Money Matters - Debit Card

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by Agonzalez0903
Last updated 4 years ago

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Social Studies
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Economics

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Money Matters - Debit Card

Debit Cards

A payment card that deducts money directly from a consumer’s checking account to pay for a purchase. Debit cards eliminate the need to carry cash or physical checks to make purchases. In addition, debit cards, also called check cards, offer the convenience of credit cards and many of the same consumer protections when issued by major payment processors like Visa or MasterCard. Unlike credit cards, they do not allow the user to go into debt, except perhaps for small negative balances that might be incurred if the account holder has signed up for overdraft coverage. However, debit cards usually have daily purchase limits, meaning it may not be possible to make an especially large purchase with a debit card.

The first debit card may have hit the market as early as 1966, according to a report by the Kansas City Federal Reserve . The Bank of Delaware piloted the card. And by the '70s, several other banks were trying out similar ideas. Robert Manning, author of Credit Card Nation, said debit card usage picked up in the '80s and '90s as more and more ATMs started cropping up across the country. In 1990, debit cards were used in about 300 million transactions. In 2009, prepaid and debit cards were used in 37.6 billion transactions.

What is a Debit Card? - http://www.nerdwallet.com/blog/nerdscholar/debit-card/Debit Card FAQ - http://usa.visa.com/personal/personal-cards/debit-cards/faq.jspWhy you should get a Debit Card - https://www.1stsource.com/personal/debit-cardFees - http://banking.about.com/od/checkingaccounts/a/debitvscredit.htmHow to get a Debit Card - http://www.wikihow.com/Get-a-Debit-Card

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There is no free borrowing period, in contrast to credit cards Should never be used to shop online due to a high risk of theft Some banks charge transaction fees for using debit No option to withhold payment in the event of a dispute with a merchant, in contrast to credit cards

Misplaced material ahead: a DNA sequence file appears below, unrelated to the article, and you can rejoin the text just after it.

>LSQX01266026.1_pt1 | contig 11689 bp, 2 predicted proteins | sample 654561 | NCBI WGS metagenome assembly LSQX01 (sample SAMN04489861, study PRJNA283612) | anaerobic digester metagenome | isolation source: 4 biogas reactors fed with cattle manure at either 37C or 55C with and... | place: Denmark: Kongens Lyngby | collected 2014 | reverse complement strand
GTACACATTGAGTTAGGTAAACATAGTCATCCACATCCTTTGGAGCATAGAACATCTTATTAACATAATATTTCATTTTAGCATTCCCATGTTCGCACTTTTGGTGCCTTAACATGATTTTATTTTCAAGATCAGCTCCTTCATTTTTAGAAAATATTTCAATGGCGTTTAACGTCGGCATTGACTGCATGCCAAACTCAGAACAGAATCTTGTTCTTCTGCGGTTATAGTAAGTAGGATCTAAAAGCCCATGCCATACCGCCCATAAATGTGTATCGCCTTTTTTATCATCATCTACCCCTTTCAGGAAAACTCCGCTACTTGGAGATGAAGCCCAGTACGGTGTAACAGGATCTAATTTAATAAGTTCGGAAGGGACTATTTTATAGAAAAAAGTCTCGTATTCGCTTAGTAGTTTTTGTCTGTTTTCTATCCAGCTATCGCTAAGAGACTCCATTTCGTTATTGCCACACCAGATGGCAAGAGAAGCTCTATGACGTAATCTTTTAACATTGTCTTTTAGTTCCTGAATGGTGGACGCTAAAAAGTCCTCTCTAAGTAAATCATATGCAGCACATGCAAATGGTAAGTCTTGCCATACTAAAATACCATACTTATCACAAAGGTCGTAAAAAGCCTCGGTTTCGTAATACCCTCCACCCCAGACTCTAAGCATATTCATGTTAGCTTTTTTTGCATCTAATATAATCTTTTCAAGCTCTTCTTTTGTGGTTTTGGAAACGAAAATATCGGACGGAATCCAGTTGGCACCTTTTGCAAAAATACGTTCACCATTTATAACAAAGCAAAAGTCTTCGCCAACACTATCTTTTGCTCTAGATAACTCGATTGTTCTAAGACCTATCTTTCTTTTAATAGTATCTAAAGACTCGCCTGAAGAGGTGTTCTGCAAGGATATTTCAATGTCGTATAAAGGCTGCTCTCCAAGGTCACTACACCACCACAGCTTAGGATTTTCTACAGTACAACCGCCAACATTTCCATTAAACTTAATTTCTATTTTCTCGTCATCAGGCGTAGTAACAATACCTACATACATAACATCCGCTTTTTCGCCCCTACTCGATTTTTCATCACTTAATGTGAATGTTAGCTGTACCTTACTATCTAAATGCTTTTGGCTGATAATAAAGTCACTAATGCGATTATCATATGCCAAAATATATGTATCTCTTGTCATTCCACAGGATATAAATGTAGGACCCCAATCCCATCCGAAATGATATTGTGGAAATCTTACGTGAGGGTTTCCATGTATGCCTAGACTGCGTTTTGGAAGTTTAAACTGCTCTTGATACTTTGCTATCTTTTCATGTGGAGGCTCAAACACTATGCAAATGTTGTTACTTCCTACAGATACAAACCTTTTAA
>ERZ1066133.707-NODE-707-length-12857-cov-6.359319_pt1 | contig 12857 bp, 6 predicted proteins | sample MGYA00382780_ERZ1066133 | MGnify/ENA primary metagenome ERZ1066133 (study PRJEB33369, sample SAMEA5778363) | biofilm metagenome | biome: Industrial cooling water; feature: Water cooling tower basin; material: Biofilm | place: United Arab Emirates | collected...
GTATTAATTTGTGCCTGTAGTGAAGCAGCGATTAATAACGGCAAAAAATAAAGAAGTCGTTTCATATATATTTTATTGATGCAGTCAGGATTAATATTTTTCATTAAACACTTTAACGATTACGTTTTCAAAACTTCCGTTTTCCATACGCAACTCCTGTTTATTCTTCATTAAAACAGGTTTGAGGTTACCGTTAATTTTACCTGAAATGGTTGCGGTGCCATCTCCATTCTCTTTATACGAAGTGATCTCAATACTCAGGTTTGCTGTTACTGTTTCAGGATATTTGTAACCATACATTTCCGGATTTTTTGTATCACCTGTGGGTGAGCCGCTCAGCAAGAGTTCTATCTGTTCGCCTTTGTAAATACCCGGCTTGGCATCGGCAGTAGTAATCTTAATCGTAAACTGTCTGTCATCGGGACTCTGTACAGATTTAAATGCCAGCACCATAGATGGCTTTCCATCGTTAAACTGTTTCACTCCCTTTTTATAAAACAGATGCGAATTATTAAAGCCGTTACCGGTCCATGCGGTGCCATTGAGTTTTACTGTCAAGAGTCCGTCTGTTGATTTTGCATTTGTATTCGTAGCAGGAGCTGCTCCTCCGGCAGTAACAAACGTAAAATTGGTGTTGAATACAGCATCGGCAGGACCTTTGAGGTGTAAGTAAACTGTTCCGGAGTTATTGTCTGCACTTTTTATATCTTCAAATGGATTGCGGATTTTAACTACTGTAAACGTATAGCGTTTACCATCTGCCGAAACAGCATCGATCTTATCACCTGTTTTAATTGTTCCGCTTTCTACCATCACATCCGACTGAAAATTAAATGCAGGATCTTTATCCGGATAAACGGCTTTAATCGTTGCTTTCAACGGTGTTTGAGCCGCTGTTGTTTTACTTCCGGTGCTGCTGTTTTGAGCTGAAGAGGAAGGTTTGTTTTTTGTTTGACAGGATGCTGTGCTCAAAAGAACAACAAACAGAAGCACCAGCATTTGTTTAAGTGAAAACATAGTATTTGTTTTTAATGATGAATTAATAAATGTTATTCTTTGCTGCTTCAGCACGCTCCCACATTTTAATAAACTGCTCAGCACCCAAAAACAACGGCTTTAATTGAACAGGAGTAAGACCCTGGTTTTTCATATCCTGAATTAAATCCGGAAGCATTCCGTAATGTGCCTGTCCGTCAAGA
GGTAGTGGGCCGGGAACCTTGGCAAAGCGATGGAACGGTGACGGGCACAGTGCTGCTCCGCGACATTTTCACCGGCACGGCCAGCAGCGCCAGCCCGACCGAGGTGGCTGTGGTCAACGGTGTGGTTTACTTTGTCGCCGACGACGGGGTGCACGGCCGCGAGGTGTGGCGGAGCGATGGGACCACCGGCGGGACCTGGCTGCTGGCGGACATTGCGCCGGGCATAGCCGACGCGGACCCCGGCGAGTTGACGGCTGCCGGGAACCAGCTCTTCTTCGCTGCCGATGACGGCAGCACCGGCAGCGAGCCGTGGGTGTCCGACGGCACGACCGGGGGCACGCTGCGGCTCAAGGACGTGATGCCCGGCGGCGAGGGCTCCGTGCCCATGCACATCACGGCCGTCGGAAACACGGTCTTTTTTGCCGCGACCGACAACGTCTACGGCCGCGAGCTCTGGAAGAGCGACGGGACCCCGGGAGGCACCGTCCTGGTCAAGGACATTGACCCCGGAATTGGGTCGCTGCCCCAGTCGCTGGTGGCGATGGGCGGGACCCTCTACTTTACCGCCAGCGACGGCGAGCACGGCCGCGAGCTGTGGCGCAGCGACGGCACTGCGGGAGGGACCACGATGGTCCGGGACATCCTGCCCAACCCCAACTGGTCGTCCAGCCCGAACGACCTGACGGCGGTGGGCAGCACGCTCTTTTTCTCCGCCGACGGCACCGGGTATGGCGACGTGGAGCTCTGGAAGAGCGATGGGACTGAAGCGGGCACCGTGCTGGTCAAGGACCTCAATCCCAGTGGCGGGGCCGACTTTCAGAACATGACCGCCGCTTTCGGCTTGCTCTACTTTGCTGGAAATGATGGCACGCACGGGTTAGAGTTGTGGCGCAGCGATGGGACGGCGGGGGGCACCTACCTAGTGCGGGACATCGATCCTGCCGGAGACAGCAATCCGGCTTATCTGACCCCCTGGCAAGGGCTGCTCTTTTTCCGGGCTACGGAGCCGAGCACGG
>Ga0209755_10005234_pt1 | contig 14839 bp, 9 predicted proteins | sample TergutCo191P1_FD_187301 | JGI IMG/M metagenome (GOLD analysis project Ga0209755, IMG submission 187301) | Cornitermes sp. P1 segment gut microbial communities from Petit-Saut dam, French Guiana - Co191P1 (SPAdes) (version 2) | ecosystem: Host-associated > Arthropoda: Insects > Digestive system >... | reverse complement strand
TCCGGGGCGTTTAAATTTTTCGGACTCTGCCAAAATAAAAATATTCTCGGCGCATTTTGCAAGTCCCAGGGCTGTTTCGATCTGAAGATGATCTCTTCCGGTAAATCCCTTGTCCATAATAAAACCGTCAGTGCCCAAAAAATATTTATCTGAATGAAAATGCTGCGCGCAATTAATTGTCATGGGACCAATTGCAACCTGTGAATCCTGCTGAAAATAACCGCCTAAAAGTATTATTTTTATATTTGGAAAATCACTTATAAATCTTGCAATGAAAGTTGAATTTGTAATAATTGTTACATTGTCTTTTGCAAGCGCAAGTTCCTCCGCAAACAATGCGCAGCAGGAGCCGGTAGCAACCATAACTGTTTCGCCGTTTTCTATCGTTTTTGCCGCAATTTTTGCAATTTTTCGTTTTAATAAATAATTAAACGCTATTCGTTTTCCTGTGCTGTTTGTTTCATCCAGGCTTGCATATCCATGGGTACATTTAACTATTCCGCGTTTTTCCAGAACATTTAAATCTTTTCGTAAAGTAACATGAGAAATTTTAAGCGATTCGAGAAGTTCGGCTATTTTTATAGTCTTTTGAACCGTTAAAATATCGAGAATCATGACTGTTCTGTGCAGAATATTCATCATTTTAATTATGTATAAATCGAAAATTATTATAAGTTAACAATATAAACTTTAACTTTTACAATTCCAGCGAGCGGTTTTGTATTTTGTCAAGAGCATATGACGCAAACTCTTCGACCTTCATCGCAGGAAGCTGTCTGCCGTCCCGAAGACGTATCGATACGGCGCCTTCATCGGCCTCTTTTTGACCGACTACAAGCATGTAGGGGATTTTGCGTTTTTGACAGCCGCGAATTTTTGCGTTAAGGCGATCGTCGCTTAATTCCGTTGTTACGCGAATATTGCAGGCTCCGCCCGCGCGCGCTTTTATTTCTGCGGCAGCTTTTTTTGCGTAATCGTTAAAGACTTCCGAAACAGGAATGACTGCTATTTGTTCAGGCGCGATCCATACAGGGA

Cons

There is nothing mysterious about debit cards. With their Visa and MasterCard logos, they may look like they're masquerading as credit cards, but they do not draw money from the same source as credit cards. Debit cards, sometimes called checking cards, draw funds from your checking account, not a line of credit.Many debit cards are actually dual debit/credit cards. You can use them as one or the other. When you make a purchase with such a dual card, the card reader will ask whether you want to use your card as a debit or credit card. If you use it as a debit card, you enter your personal identification number (PIN) to authorize the transaction. You may also have the option to get cash back when you make a debit purchase. This is like accessing an ATM at the same time as your purchase -- you simply consolidate your transactions.

A debit card is a plastic card with a magnetic strip that can be used by a consumer as a means of payment. Unlike a credit card, there is no line of credit, the debit card is linked to your checking account. Funds charged to a debit card are directly deducted from the bank account it is associated with.

Debit cards: Fast. Convenient. Secure.• Pay for everyday purchases without carrying cash or checks• Use where cash or checks aren't accepted—like online• Pay monthly bills more efficiently

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